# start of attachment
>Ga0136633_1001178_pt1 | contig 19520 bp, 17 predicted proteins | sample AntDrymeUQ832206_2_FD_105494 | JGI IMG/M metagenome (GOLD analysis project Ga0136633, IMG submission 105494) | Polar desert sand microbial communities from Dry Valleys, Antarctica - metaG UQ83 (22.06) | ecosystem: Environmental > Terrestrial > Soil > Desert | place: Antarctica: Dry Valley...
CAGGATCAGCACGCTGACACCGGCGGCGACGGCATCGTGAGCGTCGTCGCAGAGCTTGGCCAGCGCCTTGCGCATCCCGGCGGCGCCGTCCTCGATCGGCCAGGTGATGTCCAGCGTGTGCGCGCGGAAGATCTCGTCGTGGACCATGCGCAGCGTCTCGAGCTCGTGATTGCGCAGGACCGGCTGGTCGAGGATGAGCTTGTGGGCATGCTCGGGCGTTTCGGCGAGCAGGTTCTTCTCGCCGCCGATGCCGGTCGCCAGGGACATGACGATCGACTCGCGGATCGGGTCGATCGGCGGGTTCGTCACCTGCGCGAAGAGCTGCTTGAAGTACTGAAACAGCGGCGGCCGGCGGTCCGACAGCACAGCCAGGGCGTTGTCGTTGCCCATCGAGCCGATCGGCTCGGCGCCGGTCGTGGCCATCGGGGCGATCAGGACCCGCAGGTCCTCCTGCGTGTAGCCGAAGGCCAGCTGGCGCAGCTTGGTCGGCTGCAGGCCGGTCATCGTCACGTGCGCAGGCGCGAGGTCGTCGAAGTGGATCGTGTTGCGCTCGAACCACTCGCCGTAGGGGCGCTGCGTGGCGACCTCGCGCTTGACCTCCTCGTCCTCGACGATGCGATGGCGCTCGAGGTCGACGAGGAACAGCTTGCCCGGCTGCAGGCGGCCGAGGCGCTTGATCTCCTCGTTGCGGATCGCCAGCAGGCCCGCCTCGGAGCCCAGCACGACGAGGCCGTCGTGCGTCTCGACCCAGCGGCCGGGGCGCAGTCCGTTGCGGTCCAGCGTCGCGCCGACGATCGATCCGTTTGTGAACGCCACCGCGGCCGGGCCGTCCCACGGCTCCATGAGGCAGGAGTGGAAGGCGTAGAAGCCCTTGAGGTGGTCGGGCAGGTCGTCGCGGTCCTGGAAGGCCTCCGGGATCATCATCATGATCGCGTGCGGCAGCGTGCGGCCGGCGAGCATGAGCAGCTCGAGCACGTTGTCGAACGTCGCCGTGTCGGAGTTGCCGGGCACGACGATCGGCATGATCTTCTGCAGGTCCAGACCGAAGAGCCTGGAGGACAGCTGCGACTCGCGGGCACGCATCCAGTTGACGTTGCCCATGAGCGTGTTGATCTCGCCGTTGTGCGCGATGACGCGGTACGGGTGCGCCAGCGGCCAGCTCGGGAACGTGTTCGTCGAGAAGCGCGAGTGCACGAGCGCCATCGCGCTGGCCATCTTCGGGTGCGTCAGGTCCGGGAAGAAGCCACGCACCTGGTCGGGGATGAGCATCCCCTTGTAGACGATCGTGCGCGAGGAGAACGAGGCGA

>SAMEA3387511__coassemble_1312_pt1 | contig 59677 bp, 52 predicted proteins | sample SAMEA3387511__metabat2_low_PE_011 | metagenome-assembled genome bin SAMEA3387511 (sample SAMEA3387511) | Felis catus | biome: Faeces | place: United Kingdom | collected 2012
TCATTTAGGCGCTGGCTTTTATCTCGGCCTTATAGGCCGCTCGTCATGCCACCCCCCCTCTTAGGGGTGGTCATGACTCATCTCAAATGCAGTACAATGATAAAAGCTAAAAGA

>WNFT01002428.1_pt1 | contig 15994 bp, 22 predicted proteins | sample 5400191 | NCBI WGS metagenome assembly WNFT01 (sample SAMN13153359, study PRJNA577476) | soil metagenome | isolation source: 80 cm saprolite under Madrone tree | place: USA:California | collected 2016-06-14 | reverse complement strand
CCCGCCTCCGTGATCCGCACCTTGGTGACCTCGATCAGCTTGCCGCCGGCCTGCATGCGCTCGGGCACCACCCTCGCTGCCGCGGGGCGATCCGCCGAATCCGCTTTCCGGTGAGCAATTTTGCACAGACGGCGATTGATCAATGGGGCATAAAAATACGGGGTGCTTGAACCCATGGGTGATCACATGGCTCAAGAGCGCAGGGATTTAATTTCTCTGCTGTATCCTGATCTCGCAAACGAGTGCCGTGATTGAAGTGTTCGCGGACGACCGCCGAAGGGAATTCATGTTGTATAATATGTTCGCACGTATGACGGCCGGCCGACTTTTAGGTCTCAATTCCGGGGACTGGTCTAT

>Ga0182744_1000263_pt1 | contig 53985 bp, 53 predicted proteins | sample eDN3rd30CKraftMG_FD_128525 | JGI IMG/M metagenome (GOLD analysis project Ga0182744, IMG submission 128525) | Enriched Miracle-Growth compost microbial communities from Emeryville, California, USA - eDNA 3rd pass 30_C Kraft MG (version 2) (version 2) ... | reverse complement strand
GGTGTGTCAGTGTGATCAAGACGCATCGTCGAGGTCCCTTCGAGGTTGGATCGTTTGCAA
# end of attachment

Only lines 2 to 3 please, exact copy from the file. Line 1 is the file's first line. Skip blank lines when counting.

CAGGATCAGCACGCTGACACCGGCGGCGACGGCATCGTGAGCGTCGTCGCAGAGCTTGGCCAGCGCCTTGCGCATCCCGGCGGCGCCGTCCTCGATCGGCCAGGTGATGTCCAGCGTGTGCGCGCGGAAGATCTCGTCGTGGACCATGCGCAGCGTCTCGAGCTCGTGATTGCGCAGGACCGGCTGGTCGAGGATGAGCTTGTGGGCATGCTCGGGCGTTTCGGCGAGCAGGTTCTTCTCGCCGCCGATGCCGGTCGCCAGGGACATGACGATCGACTCGCGGATCGGGTCGATCGGCGGGTTCGTCACCTGCGCGAAGAGCTGCTTGAAGTACTGAAACAGCGGCGGCCGGCGGTCCGACAGCACAGCCAGGGCGTTGTCGTTGCCCATCGAGCCGATCGGCTCGGCGCCGGTCGTGGCCATCGGGGCGATCAGGACCCGCAGGTCCTCCTGCGTGTAGCCGAAGGCCAGCTGGCGCAGCTTGGTCGGCTGCAGGCCGGTCATCGTCACGTGCGCAGGCGCGAGGTCGTCGAAGTGGATCGTGTTGCGCTCGAACCACTCGCCGTAGGGGCGCTGCGTGGCGACCTCGCGCTTGACCTCCTCGTCCTCGACGATGCGATGGCGCTCGAGGTCGACGAGGAACAGCTTGCCCGGCTGCAGGCGGCCGAGGCGCTTGATCTCCTCGTTGCGGATCGCCAGCAGGCCCGCCTCGGAGCCCAGCACGACGAGGCCGTCGTGCGTCTCGACCCAGCGGCCGGGGCGCAGTCCGTTGCGGTCCAGCGTCGCGCCGACGATCGATCCGTTTGTGAACGCCACCGCGGCCGGGCCGTCCCACGGCTCCATGAGGCAGGAGTGGAAGGCGTAGAAGCCCTTGAGGTGGTCGGGCAGGTCGTCGCGGTCCTGGAAGGCCTCCGGGATCATCATCATGATCGCGTGCGGCAGCGTGCGGCCGGCGAGCATGAGCAGCTCGAGCACGTTGTCGAACGTCGCCGTGTCGGAGTTGCCGGGCACGACGATCGGCATGATCTTCTGCAGGTCCAGACCGAAGAGCCTGGAGGACAGCTGCGACTCGCGGGCACGCATCCAGTTGACGTTGCCCATGAGCGTGTTGATCTCGCCGTTGTGCGCGATGACGCGGTACGGGTGCGCCAGCGGCCAGCTCGGGAACGTGTTCGTCGAGAAGCGCGAGTGCACGAGCGCCATCGCGCTGGCCATCTTCGGGTGCGTCAGGTCCGGGAAGAAGCCACGCACCTGGTCGGGGATGAGCATCCCCTTGTAGACGATCGTGCGCGAGGAGAACGAGGCGA

>SAMEA3387511__coassemble_1312_pt1 | contig 59677 bp, 52 predicted proteins | sample SAMEA3387511__metabat2_low_PE_011 | metagenome-assembled genome bin SAMEA3387511 (sample SAMEA3387511) | Felis catus | biome: Faeces | place: United Kingdom | collected 2012